(Do you know any math poems?)

**Imaginary Numbers Do the Trick**

by Sue VanHattum

(written on December 15, 2008)

In an email group of 4,000 homeschoolers,

a member wrote:

My son asks, “The square root of 1 is 1,

So what's the square root of -1 ?”

This was my reply to her…

What we call the real numbers

is everything on a number line,

positive, negative, zero.

If you're thinking about those real numbers,

on that number line,

none of the negative numbers can have a square root,

because anything times itself will come up positive

(or zero).

But, once upon a time (for real),

mathematicians dueled

by giving each other lists of thirty hard problems.

The winner got recognition

and perhaps a job.

All this dueling led to

a solution for cubic equations:

these mathematicians

created a formula

that would find the numbers

that would solve a thing

like 2x3-3x2+4x-5 = 0.

But that formula was a problem!

It came up with square roots of negative numbers,

which drove the mathematicians wild.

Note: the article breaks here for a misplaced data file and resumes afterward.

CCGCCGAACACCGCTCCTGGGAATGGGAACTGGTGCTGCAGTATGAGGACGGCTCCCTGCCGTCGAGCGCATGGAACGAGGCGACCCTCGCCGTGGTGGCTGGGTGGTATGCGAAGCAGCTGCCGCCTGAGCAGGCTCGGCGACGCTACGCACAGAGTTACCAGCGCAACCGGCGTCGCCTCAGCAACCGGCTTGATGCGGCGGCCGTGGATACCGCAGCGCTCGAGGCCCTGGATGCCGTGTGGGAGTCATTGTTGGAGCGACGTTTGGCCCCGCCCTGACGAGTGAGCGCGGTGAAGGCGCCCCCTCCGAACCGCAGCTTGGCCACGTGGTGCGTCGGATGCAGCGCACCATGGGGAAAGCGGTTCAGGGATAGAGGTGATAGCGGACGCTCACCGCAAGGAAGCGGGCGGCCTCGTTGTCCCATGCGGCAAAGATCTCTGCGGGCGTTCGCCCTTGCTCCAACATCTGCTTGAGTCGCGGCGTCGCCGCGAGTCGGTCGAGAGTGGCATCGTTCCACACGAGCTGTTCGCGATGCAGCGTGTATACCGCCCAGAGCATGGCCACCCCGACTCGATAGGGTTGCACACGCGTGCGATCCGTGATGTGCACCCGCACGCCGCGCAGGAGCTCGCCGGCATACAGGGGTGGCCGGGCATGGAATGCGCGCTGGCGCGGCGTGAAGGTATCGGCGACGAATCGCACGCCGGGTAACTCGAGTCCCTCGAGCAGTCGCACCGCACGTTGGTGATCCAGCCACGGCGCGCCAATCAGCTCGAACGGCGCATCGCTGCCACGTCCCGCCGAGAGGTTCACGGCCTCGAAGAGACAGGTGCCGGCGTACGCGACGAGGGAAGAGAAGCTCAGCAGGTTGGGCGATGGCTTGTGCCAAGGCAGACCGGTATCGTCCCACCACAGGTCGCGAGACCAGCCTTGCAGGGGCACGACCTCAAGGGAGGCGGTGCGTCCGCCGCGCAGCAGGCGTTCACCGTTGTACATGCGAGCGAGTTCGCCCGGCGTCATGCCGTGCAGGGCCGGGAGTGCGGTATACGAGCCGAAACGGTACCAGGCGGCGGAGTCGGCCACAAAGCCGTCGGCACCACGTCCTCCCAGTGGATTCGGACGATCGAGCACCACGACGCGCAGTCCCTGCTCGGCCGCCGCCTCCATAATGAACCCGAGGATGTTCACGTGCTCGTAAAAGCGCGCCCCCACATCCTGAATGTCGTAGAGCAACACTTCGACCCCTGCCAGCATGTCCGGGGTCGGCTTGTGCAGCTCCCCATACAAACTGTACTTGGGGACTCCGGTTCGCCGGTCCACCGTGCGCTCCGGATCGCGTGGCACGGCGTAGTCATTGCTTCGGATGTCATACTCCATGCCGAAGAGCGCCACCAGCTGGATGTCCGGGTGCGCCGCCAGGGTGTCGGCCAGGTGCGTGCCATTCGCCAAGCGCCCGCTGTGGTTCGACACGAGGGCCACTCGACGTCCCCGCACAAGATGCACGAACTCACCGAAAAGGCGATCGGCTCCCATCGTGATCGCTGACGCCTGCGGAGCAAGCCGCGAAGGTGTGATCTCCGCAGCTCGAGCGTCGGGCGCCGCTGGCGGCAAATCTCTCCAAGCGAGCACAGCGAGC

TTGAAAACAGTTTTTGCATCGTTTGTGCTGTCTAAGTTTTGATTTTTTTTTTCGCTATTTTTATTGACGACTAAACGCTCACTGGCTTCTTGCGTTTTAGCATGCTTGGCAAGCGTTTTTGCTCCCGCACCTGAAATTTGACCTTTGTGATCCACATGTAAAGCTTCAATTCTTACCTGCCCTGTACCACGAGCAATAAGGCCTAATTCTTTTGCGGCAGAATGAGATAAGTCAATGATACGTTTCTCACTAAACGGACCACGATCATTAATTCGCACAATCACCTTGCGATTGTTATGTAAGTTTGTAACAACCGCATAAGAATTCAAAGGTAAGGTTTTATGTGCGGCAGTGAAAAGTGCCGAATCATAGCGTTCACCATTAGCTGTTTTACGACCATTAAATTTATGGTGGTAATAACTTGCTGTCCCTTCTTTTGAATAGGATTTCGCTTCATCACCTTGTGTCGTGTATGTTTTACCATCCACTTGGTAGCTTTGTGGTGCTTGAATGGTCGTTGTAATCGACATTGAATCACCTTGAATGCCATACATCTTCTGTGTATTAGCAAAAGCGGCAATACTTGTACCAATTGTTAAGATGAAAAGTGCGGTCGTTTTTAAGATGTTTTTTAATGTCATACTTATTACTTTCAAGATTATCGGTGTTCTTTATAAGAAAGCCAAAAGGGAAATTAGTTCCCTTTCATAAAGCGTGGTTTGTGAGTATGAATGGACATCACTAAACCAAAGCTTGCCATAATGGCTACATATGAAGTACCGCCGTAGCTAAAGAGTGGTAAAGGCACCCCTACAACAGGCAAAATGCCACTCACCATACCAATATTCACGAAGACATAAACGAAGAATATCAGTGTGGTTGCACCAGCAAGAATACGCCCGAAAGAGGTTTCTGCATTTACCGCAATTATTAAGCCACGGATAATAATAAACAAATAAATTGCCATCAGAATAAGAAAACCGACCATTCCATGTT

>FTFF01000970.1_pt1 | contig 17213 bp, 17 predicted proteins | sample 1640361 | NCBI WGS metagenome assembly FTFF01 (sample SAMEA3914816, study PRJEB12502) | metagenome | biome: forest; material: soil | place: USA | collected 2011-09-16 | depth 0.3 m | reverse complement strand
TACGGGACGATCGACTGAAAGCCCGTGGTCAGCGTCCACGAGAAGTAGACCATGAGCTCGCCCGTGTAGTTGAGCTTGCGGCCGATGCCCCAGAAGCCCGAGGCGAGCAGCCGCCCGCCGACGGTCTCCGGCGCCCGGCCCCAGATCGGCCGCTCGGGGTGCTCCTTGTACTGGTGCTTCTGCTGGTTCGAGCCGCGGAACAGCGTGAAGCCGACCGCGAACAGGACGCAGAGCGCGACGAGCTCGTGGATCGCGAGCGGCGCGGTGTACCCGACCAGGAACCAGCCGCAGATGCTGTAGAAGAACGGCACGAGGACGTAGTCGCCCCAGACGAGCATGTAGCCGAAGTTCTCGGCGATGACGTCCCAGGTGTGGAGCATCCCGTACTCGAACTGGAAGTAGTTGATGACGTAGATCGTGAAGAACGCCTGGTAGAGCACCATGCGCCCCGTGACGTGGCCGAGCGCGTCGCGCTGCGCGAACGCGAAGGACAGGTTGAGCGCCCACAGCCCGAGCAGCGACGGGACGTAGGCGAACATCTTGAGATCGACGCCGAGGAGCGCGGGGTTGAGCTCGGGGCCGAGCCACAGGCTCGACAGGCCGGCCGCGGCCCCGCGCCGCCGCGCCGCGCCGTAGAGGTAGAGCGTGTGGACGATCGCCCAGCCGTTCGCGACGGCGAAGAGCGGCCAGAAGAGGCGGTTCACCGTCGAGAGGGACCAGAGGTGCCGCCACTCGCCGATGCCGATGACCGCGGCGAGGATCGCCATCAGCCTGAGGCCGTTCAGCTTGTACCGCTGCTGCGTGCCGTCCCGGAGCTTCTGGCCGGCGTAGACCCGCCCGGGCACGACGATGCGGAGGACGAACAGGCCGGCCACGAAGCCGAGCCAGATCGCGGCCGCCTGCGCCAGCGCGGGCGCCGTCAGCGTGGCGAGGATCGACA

No, no, no. There is no such thing!

Well, maybe there could be…

and if there is,

what would it look like?

With a wave of the magic wand of imagination,

These mathematicians

made up a new number,

which later got the name i.

(Imagine it written in fancy script.)

i is the square root of -1,

so i squared must equal -1.

i is the first step in creating …

the imaginary numbers.

Picture, if you will, a new number line

of imaginaries

crossing the line of real numbers at 0,

with the real number line horizontal,

and this new one vertical.

(It looks just like x and y axes,

but now it's all one number system,

a bit more complex.)

i sits one step above zero.

Another step up this imaginary number line,

we see 2i,

2i is the square root of -4.

(It is?!

Why yes, 2i times 2i equals 4 times i squared,

and i squared equals -1,

so we get -4.

Cool, huh?)

And on it goes.

Now all of this wouldn't really solve much

if there were no square root of i,

and that seems too weird to think about.

But, once you study trigonometry

(how'd that get in here?!),

the solution to that little problem

is actually quite elegant.

I love the perspective! It's cool to see a math person who sees the poetry in numbers.

ReplyDeleteyou know about T.C. Mits?

ReplyDeleteYes, and I love it! (Or were you asking John?)

ReplyDeleteLillian Lieber, the author of

The Education of TC MITS, wrote another book I'm looking forward to reading,Infinity.